- making long-term commitments, such as the announcement of petrol and diesel phase-out dates, the implementation of fuel economy regulations, EV mandates and urban policies.
ZEVs contribute to improved air quality and public health
A large percentage of global transport emissions are caused by on-road transportation which is also linked to a myriad of health problems associated with the release of harmful particles and gases into the air.
ZEVs play an important role in reducing GHG emissions and levels of air pollution as they are more energy efficient and do not produce any tailpipe emissions during use. Their quiet engines also contribute to decreased noise pollution, therefore reducing noise-pollution-related health problems across the world.
According to IEA statistics, the generation of electricity required to fuel the global electric vehicle fleet in 2019 resulted in half the GHG emissions that an equivalent fleet made up of internal combustion engine vehicles would have created. As countries and states move towards a more renewable energy system, emissions from electric vehicles will reduce further.
ZEVs have also been found to have a better environmental performance (22% cleaner) than diesel vehicles even in the worst-case scenario - a car running in one of the most carbon intensive grids, and where batteries were produced using the least sustainable materials and processes.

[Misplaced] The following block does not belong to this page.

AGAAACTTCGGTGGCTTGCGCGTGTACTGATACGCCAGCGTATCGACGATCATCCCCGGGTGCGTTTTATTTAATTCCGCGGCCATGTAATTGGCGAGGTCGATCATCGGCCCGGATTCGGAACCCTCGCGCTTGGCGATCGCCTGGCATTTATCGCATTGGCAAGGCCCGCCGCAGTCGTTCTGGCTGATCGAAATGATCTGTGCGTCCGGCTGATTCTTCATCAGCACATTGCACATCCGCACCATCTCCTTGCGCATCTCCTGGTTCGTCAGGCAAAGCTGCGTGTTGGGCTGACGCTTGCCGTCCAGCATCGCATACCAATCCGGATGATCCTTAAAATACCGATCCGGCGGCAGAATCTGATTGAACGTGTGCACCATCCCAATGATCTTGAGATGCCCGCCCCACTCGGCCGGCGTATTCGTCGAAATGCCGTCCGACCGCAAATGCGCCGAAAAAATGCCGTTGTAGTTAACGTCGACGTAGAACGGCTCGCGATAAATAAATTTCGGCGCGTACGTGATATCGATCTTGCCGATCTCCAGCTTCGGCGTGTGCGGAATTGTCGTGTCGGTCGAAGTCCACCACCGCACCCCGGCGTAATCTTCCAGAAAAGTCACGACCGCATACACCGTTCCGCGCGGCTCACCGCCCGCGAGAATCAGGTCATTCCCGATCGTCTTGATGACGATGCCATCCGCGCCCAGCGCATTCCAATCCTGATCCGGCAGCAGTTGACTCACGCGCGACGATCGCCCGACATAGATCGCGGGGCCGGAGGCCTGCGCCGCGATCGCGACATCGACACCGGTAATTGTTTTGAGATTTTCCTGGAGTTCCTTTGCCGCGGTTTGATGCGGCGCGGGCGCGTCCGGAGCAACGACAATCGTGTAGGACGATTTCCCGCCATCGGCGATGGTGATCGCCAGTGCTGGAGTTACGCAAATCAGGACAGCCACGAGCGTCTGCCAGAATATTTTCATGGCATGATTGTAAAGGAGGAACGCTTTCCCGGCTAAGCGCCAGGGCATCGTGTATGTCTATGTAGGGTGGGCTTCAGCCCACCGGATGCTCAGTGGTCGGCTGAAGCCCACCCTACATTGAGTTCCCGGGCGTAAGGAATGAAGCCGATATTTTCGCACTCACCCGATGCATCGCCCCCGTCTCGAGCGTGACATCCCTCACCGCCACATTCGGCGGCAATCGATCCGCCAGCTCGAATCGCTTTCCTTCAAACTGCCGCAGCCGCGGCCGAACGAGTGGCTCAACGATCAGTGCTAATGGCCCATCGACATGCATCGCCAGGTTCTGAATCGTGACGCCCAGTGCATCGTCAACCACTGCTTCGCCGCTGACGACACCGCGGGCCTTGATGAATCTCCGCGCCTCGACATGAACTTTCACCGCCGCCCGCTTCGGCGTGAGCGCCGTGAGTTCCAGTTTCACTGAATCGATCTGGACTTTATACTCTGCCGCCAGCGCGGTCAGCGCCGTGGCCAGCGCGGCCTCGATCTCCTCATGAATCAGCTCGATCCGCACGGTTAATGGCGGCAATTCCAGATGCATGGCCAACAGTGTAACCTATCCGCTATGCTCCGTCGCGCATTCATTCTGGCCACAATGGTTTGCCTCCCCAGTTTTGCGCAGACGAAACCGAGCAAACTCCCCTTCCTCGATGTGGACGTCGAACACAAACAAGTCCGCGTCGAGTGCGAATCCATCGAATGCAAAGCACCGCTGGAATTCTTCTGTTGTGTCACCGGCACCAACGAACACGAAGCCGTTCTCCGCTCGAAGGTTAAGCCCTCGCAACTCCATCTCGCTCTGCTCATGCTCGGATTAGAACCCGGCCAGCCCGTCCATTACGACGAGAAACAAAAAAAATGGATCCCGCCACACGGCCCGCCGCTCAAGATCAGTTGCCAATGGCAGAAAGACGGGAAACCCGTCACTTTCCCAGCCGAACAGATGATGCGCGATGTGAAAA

Governments should act on ZEVs for a green recovery
The COVID-19 pandemic has proven the resilience of the ZEV market. However, action to accelerate the market now is critical to secure its future success.
Governments at all levels must incorporate ZEV policies into their green recovery plans. They must also support businesses to overcome barriers, implement ambitious mandates and set both short and long-term targets as they work towards a low-carbon energy system.
With robust ZEV policies in place, governments can strengthen their economy, create jobs and successfully achieve both their long-term environmental and public health goals.